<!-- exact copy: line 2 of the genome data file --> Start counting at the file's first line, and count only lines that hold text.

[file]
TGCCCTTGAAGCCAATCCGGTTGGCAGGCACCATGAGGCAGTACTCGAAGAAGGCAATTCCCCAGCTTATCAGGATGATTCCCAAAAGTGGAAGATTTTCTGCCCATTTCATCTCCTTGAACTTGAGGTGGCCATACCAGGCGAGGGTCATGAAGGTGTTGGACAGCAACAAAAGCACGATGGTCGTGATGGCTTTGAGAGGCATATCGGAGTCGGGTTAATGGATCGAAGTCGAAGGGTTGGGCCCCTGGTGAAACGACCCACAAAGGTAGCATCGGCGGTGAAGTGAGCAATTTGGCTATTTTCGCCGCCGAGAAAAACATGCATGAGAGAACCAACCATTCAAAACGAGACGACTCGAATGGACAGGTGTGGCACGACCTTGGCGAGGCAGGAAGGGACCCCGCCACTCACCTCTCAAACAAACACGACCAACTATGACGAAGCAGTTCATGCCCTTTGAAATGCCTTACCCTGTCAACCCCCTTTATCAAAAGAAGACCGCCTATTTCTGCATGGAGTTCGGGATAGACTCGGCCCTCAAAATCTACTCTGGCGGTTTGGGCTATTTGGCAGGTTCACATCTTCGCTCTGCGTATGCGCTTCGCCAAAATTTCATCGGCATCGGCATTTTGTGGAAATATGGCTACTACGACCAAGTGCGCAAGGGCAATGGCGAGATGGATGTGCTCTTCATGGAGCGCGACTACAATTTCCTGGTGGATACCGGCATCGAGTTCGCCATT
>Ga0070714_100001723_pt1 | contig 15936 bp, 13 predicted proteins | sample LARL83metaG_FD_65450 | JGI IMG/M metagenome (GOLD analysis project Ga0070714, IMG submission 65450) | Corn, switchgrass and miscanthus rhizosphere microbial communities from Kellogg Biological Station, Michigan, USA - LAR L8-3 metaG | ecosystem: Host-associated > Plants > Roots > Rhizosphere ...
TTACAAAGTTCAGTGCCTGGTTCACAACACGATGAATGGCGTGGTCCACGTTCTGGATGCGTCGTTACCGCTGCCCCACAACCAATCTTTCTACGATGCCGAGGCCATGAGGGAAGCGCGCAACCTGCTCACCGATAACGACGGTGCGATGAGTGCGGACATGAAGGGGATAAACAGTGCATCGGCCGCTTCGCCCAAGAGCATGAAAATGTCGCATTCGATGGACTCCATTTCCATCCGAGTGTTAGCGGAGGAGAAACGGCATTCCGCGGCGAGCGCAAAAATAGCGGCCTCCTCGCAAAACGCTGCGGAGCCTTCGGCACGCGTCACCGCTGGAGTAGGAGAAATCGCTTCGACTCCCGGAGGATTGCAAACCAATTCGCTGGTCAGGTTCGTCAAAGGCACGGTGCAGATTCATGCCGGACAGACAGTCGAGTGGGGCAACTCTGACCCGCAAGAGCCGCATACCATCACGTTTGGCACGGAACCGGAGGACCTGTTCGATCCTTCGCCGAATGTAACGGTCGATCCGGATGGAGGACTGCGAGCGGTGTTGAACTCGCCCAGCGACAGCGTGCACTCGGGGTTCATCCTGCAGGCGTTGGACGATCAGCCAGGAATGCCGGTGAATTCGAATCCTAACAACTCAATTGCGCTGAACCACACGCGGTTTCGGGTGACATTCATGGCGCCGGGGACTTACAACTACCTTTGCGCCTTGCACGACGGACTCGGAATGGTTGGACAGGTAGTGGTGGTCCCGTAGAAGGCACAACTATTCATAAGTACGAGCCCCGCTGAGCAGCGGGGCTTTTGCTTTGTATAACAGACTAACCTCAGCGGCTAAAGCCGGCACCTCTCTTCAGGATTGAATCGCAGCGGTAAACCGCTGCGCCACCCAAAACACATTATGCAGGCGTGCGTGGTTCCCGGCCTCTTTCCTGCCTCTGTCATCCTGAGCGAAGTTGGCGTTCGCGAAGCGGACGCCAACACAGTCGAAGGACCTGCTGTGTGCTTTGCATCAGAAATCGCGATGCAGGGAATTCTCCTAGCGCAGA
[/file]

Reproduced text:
>Ga0070714_100001723_pt1 | contig 15936 bp, 13 predicted proteins | sample LARL83metaG_FD_65450 | JGI IMG/M metagenome (GOLD analysis project Ga0070714, IMG submission 65450) | Corn, switchgrass and miscanthus rhizosphere microbial communities from Kellogg Biological Station, Michigan, USA - LAR L8-3 metaG | ecosystem: Host-associated > Plants > Roots > Rhizosphere ...